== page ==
WPI takes hazing prevention seriously—for individuals and organizations, hazing has no place at the university. The Student Activities Office has compiled several resources to help you as an individual or as an organization to prevent hazing from occurring.

What is Hazing?

Hazing is defined as any act that compromises the dignity of or causes embarrassment or shame to another. Examples of hazing include:

  • Line-ups
  • Sleep deprivation
  • Call downs
  • Interviews
  • Calisthenics
  • Manual servitude
  • Degrading names
  • Blindfolding
  • Limiting access to a new member's friends
  • Taking away student IDs, watches, wallets, or cell phones
  • Wake ups using loud sounds or music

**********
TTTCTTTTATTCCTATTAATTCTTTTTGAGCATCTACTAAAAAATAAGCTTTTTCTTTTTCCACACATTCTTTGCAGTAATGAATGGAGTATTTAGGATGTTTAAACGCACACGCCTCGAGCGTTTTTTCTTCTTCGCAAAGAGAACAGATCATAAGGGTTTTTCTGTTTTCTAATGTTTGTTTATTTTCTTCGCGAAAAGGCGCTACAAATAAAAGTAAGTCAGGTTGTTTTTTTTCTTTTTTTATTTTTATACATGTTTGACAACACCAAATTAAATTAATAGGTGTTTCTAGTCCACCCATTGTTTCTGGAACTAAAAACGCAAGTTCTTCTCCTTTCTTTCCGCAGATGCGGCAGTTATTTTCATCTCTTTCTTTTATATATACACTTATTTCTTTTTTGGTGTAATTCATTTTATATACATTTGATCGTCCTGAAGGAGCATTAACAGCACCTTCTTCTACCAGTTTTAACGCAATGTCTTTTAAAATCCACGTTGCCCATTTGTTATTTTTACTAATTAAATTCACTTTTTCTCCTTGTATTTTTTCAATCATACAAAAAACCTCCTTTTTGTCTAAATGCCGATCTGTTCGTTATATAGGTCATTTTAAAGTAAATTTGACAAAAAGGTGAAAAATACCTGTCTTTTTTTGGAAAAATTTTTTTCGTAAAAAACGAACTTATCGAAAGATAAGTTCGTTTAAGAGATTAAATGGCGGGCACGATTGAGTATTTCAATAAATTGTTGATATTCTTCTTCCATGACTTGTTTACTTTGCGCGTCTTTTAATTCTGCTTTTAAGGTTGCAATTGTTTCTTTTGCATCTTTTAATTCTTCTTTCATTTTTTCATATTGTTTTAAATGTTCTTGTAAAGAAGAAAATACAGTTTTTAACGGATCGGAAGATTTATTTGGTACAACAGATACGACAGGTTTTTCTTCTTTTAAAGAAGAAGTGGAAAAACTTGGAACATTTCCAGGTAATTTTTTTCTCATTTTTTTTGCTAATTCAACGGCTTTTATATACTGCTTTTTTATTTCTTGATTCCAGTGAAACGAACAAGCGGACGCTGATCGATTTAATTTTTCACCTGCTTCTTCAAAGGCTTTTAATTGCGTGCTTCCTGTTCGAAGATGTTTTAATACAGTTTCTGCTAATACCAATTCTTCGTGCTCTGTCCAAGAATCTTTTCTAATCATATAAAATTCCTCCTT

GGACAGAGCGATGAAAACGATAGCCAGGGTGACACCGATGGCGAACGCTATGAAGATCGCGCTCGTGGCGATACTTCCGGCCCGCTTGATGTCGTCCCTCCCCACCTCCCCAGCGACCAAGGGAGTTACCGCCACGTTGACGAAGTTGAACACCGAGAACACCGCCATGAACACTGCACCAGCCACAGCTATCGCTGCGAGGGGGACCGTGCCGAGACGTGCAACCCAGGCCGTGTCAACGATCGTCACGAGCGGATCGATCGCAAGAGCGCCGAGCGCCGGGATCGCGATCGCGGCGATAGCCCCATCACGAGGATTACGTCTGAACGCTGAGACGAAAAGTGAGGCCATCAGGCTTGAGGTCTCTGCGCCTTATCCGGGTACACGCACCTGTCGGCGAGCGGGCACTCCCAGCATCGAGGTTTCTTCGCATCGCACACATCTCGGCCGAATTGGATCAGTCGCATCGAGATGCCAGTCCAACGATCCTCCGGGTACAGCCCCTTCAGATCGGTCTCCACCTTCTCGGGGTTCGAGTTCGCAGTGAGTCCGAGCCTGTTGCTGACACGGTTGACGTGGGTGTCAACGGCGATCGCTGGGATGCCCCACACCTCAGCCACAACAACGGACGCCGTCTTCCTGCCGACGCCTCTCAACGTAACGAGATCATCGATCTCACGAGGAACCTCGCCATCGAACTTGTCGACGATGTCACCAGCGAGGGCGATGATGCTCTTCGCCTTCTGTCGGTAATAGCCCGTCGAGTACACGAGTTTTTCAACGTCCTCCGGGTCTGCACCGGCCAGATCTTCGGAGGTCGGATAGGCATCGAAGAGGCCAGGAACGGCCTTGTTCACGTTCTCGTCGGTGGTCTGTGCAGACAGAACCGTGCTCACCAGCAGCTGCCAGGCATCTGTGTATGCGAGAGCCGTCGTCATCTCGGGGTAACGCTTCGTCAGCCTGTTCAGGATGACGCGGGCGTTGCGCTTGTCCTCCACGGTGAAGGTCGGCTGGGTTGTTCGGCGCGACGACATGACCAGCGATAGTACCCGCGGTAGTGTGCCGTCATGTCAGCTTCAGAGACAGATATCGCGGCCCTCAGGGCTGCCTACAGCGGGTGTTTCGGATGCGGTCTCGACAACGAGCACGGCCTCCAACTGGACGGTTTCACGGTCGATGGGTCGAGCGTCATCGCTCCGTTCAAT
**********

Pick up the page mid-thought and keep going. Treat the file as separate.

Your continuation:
• Forcing new members to wear the same attire all week long
  • Exposure to the elements; asking new members to steal, destroy, or vandalize property
  • Forcing new members to sleep in the basement or on the floor for a week
  • Limiting contact with people outside of the organization
  • Kidnapping new members
  • Treating individuals as lesser

What To Do if You Witness or Experience Hazing

  • Refuse to participate. Don't allow hazing to go on.
  • Expect respectful treatment. Stand up to anyone who tries to haze you.
  • Make a change in your organization's new member program.
  • Report it. Contact Christine (Girouard) Sharry, Director of Student Activities at 508-831-5658 or crsharry@wpi.edu.
  • Call the Hazing Hotline anonymously at 1-888- NOT-HAZE

Hazing Policies and Guidelines

HAZING EDUCATION

In a national study, 7 out of 10 students reported that they experienced at least one hazing behavior to join or maintain membership on the team or in a social Greek-letter organization.

Hazing Education Committee Hazing Promo.mov